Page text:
The most common and efficient way would be to get a BSN (Bachelor of Science in Nursing) degree, although an Associate of Science in Nursing (ASN) diploma is also accepted. However, if you want to earn a MSN degree for ACHPN, you need to complete your BSN degree first.
Step 2: Get licensed
After obtaining your diploma/degree, prepare yourself to get licensed. Without getting licensed you cannot become a RN and progress your career further. Licensed means they are legally permitted to practice in their state of residence. Pass the National Council Licensure Examination (NCLEX-RN) and obtain your license.
Step 3: Experience
To apply for a certification for hospice nursing you at least need 1 to 2 years of experience in acute care department, this is to make sure the nurses are capable of progressing their career further with sufficient amount of practical experience.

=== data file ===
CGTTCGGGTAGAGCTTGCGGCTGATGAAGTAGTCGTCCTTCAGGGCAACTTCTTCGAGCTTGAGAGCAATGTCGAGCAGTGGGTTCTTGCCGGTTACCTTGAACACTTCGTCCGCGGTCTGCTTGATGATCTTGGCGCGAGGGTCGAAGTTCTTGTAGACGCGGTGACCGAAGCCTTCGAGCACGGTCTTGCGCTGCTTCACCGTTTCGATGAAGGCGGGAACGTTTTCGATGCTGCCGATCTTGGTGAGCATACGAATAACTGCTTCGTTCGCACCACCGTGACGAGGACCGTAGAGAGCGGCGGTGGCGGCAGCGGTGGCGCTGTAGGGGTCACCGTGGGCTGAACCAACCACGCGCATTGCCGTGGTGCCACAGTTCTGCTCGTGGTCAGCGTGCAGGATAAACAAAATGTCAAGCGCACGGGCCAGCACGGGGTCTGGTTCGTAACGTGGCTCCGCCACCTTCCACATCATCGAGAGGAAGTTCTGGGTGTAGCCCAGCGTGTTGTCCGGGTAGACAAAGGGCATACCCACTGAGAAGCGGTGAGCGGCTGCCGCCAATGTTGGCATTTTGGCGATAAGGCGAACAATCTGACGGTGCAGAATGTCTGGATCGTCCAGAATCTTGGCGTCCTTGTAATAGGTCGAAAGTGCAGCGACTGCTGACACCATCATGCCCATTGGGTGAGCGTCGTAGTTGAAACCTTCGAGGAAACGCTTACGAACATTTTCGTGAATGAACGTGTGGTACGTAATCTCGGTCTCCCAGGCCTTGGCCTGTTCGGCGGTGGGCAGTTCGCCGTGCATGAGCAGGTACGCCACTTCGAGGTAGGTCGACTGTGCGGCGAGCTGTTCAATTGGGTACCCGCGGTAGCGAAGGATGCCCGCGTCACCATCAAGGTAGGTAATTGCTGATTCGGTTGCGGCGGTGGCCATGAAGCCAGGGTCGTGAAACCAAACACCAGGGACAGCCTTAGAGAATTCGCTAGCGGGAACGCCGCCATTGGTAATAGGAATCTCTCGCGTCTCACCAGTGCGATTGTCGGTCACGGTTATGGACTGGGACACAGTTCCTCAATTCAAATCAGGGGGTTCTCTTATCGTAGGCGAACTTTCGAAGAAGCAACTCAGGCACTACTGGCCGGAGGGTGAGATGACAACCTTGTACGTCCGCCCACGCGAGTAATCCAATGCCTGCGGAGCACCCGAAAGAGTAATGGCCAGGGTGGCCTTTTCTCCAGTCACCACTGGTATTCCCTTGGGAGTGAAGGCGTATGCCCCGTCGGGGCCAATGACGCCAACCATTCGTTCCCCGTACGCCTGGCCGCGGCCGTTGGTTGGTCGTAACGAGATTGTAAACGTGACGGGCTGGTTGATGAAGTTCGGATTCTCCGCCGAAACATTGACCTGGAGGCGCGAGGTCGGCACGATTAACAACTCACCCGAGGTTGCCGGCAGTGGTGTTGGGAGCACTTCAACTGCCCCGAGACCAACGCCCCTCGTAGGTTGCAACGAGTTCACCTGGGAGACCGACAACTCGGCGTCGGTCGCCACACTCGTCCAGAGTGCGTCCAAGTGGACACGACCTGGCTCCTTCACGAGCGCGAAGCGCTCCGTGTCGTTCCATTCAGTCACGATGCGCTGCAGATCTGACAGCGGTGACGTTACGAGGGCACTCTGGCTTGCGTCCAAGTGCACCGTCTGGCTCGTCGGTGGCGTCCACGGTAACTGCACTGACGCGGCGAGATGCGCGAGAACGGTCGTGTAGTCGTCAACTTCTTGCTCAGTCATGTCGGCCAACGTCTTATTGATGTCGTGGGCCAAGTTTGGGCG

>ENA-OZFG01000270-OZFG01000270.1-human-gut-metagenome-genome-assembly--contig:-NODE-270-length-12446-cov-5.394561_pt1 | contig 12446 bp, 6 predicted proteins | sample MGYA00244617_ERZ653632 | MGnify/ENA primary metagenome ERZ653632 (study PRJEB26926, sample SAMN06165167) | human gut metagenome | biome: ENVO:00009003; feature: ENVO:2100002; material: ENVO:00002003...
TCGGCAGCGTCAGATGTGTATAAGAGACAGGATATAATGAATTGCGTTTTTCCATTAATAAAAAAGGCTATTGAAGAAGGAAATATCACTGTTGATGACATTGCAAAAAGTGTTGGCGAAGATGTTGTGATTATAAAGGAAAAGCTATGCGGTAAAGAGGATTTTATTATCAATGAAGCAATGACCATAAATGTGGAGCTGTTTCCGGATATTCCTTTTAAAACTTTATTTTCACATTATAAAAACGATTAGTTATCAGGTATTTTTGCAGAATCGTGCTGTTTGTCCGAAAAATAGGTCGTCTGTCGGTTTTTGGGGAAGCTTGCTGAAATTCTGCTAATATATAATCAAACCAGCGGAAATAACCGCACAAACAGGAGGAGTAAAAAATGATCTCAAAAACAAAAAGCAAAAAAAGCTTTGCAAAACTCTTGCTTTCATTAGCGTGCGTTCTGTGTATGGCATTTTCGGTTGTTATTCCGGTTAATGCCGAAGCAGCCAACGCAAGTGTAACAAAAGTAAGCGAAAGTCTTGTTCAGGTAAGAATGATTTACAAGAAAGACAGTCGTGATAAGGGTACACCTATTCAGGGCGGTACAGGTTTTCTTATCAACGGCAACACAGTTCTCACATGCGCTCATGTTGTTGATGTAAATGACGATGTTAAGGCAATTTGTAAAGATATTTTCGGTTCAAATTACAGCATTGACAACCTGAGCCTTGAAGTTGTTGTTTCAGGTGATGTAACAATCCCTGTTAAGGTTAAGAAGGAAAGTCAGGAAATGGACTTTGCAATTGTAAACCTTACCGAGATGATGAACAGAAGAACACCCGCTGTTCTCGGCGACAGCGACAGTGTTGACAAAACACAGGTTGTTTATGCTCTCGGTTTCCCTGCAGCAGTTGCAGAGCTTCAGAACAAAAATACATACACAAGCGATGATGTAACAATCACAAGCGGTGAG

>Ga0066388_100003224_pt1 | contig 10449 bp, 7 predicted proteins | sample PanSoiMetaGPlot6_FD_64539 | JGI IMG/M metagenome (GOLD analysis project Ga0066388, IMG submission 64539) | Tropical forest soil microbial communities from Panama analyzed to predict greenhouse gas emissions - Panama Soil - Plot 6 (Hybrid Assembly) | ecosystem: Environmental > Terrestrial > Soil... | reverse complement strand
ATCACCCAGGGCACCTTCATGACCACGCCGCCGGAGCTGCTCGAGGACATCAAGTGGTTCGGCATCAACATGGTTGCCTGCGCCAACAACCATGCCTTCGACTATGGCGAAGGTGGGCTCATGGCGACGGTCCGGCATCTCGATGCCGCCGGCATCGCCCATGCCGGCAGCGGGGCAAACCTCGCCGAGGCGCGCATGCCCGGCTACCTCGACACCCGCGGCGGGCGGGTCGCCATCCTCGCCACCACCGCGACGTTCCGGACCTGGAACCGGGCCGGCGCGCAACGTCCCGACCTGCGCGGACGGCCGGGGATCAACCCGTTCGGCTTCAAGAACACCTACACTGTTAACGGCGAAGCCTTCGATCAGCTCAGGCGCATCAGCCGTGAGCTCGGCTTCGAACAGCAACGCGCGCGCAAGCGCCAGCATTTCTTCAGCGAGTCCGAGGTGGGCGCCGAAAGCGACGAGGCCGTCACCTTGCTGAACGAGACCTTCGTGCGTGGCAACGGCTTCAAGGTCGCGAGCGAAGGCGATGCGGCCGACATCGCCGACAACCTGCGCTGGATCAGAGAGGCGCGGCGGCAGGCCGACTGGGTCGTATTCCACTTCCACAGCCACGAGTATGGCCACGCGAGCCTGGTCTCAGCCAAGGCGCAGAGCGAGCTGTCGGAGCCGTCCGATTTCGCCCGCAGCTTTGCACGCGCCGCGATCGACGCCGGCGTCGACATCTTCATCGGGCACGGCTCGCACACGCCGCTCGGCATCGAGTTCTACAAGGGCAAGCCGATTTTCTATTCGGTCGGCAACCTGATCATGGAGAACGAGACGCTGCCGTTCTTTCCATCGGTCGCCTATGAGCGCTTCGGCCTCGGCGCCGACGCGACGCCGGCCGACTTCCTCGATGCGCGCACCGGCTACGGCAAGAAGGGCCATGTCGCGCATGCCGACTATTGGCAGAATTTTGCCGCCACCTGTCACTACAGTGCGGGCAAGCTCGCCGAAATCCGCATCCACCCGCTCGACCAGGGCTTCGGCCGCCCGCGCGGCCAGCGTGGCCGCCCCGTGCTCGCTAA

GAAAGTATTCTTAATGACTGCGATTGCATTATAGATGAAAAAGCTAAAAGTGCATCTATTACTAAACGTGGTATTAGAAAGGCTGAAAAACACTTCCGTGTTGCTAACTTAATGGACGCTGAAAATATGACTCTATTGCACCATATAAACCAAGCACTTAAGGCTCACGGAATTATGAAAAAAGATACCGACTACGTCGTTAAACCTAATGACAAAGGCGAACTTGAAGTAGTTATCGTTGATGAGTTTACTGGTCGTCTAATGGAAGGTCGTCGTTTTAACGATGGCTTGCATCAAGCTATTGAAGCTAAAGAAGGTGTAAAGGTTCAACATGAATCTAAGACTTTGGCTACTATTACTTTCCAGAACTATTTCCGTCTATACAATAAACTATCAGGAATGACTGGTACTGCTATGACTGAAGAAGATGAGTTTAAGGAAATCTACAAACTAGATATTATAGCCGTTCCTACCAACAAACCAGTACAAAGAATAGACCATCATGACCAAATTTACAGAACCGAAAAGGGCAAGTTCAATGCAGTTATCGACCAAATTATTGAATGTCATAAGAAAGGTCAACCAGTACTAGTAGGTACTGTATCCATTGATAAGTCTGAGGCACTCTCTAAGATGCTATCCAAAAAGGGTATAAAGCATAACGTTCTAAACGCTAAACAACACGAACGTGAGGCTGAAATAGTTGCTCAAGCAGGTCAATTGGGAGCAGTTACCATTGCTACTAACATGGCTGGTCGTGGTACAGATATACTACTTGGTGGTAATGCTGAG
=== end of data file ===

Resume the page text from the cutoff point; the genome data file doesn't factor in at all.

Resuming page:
Step 4: Get Certified
First of all there is a huge misconception between getting licensed or getting certified. Being certified means that nurse is competent enough to administer medication to patients and being licensed means they are legally permitted to practice in their state of residence. Although many hospice care facilities do not require certification but to work in a challenging environment or to progress your career even further, a certification is required. You can earn your certification from the National Board for Certification of Hospice and Palliative Nurses by passing the hospice and palliative nurse’s certification exam. The board requires the candidate to have a valid RN license and experience before applying for the exam.